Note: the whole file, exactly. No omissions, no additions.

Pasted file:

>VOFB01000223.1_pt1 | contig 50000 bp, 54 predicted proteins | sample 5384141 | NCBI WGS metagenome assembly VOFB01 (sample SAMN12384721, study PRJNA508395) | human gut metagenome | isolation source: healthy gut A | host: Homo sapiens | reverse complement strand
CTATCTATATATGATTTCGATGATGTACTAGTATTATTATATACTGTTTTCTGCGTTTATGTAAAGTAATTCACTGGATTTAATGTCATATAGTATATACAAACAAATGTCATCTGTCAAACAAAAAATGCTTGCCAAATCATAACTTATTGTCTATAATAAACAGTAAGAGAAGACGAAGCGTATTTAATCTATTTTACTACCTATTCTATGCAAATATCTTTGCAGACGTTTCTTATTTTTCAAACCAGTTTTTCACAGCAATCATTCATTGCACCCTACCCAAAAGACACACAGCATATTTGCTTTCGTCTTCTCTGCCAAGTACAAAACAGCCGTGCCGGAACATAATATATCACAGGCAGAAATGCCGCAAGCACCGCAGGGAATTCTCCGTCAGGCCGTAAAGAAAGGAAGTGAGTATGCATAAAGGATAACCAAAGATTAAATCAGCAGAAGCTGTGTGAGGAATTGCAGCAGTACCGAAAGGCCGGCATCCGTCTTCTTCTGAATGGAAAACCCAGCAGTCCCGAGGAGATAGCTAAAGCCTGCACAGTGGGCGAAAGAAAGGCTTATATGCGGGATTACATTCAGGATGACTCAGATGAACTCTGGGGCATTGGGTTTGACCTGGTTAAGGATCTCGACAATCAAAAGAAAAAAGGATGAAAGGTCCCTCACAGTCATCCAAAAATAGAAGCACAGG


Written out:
>VOFB01000223.1_pt1 | contig 50000 bp, 54 predicted proteins | sample 5384141 | NCBI WGS metagenome assembly VOFB01 (sample SAMN12384721, study PRJNA508395) | human gut metagenome | isolation source: healthy gut A | host: Homo sapiens | reverse complement strand
CTATCTATATATGATTTCGATGATGTACTAGTATTATTATATACTGTTTTCTGCGTTTATGTAAAGTAATTCACTGGATTTAATGTCATATAGTATATACAAACAAATGTCATCTGTCAAACAAAAAATGCTTGCCAAATCATAACTTATTGTCTATAATAAACAGTAAGAGAAGACGAAGCGTATTTAATCTATTTTACTACCTATTCTATGCAAATATCTTTGCAGACGTTTCTTATTTTTCAAACCAGTTTTTCACAGCAATCATTCATTGCACCCTACCCAAAAGACACACAGCATATTTGCTTTCGTCTTCTCTGCCAAGTACAAAACAGCCGTGCCGGAACATAATATATCACAGGCAGAAATGCCGCAAGCACCGCAGGGAATTCTCCGTCAGGCCGTAAAGAAAGGAAGTGAGTATGCATAAAGGATAACCAAAGATTAAATCAGCAGAAGCTGTGTGAGGAATTGCAGCAGTACCGAAAGGCCGGCATCCGTCTTCTTCTGAATGGAAAACCCAGCAGTCCCGAGGAGATAGCTAAAGCCTGCACAGTGGGCGAAAGAAAGGCTTATATGCGGGATTACATTCAGGATGACTCAGATGAACTCTGGGGCATTGGGTTTGACCTGGTTAAGGATCTCGACAATCAAAAGAAAAAAGGATGAAAGGTCCCTCACAGTCATCCAAAAATAGAAGCACAGG